A woman walks by a money exchange in Hong Kong
A woman walks by a money exchange in Hong Kong. China’s yuan fell further yesterday against the dollar, fueling fears about increasing global damage from Beijing’s trade war with Trump. Image Credit: AP

Hong Kong stocks tumbled the most in Asia and the yuan weakened to an 11-year low amid concern over the intensifying trade war.

The Hang Seng Index dropped 2.9% at 1:41 p.m. in Hong Kong. Meat producer WH Group Ltd. and Cnooc Ltd. were among the worst performers. The yuan slid 0.7% to 7.1448 per dollar, while the Shanghai Composite Index dropped 1.2%.

China said Friday it would impose retaliatory tariffs on another $75 billion of U.S. goods. President Donald Trump responded by announcing additional levies on Chinese imports. He also called for American companies to pull out of Asia’s largest economy. Vice Premier Liu He said China “firmly opposes” the U.S. escalation of the trade war, Caixin reported on Monday.

Adding to the risk-off sentiment, Hong Kong police and protesters clashed for a 12th weekend and China sent the strongest warning yet it’s thinking of using troops on the city’s streets.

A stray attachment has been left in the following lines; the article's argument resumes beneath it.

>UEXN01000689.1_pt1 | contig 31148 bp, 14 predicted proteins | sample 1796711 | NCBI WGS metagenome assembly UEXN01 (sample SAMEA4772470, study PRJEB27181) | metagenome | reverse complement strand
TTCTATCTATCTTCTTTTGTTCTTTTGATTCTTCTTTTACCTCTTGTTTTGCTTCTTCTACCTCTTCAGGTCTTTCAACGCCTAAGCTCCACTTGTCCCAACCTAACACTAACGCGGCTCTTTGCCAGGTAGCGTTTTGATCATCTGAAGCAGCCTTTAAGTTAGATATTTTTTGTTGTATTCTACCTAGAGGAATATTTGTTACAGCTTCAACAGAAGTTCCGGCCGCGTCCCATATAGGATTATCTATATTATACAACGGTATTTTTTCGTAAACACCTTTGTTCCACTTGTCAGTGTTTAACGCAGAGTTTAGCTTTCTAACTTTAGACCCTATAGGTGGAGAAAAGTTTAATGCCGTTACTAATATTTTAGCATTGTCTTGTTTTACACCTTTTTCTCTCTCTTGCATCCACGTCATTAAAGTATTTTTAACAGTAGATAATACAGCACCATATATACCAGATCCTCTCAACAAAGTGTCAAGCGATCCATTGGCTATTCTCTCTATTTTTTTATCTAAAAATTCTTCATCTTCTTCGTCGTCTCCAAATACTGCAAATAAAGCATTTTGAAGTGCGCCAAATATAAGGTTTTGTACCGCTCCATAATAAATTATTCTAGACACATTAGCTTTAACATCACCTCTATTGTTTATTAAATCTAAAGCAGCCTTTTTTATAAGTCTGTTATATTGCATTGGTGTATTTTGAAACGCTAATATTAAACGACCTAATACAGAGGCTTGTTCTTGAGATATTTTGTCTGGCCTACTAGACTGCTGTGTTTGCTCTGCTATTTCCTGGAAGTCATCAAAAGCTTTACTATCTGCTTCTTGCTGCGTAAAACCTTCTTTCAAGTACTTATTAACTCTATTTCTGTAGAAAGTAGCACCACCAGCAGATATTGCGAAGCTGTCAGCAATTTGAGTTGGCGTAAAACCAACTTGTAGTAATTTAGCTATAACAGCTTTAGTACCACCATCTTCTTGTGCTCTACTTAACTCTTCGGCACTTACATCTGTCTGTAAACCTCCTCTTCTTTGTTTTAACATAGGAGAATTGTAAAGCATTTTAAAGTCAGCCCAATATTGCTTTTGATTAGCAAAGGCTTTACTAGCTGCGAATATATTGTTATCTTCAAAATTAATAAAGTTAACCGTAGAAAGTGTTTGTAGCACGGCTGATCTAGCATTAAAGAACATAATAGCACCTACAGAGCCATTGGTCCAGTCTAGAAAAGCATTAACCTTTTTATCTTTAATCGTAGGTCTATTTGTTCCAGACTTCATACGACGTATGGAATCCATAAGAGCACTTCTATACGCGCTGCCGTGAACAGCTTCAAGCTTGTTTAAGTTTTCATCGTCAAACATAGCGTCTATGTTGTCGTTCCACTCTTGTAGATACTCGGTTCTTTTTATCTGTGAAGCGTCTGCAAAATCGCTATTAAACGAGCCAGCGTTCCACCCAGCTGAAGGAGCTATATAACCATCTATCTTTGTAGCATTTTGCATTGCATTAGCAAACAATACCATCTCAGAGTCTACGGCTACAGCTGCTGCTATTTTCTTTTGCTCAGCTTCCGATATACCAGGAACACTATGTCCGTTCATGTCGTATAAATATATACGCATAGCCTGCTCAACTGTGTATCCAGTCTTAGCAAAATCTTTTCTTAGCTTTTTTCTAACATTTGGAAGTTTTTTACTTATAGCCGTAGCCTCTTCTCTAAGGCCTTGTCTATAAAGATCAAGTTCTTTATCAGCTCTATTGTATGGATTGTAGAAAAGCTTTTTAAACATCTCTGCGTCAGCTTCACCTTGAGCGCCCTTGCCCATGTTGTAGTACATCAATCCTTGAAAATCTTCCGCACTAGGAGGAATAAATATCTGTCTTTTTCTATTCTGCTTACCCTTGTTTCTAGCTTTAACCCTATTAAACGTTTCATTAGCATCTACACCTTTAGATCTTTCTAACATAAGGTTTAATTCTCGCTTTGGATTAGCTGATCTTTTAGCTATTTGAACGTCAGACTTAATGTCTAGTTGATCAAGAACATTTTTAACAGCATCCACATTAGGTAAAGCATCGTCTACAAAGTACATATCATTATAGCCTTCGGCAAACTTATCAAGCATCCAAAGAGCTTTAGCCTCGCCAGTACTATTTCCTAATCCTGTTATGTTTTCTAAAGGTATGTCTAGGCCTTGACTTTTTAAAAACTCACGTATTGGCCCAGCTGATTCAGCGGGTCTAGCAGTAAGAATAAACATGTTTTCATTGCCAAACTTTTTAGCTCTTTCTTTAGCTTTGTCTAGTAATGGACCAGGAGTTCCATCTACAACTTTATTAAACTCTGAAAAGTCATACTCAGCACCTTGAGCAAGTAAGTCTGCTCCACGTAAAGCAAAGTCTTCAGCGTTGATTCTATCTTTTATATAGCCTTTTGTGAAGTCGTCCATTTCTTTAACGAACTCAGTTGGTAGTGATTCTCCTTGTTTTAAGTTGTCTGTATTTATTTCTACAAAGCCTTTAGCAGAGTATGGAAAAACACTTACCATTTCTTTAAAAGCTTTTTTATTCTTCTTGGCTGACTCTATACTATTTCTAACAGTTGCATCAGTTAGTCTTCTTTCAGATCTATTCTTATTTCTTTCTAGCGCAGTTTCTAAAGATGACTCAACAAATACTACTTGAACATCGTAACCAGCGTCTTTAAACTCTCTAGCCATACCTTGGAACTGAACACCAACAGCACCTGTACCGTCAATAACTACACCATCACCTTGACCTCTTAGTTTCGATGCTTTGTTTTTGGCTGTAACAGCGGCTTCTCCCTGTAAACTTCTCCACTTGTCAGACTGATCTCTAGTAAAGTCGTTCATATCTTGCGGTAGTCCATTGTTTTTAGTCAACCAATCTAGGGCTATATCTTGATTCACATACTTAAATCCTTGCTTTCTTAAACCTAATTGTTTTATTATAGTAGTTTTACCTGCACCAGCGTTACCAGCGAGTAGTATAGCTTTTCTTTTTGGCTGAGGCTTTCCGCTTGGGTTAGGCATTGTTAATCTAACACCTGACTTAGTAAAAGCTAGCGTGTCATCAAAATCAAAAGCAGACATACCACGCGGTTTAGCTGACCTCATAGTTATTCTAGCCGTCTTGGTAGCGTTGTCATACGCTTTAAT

‘I don’t see an end to the current downturn cycle in Hong Kong stocks,’ said Ben Kwong, executive director at KGI Asia Ltd. ‘Hong Kong is leading declines today because it’s got both domestic and external problems.’

The offshore yuan was down 0.5% at 7.1692, after falling as much as 0.86% earlier to a record low. The central bank set its daily fixing at 7.0570 on Monday, stronger than analysts expected. The onshore yuan has dropped 1.7% in an eight-session losing streak.

‘The gloves are coming off on both sides and as such yuan depreciation is an obvious cushion against US tariffs,’ said Mitul Kotecha, a senior emerging markets economist at Toronto-Dominion Bank. ‘As long as China can ensure that yuan weakness is well controlled i.e. it does not provoke strong outflows, expect to see further depreciation in the currency.’

The Hang Seng Index headed for its lowest close since Aug. 14. A gauge of the city’s property stocks tumbled 3.3%.

“It’s not only China central government’s authority but also its responsibility to intervene when riots take place in Hong Kong,” the state-run Xinhua News Agency said Sunday in a commentary, drawing on comments by former top leader Deng Xiaoping saying Beijing has to act under such circumstances.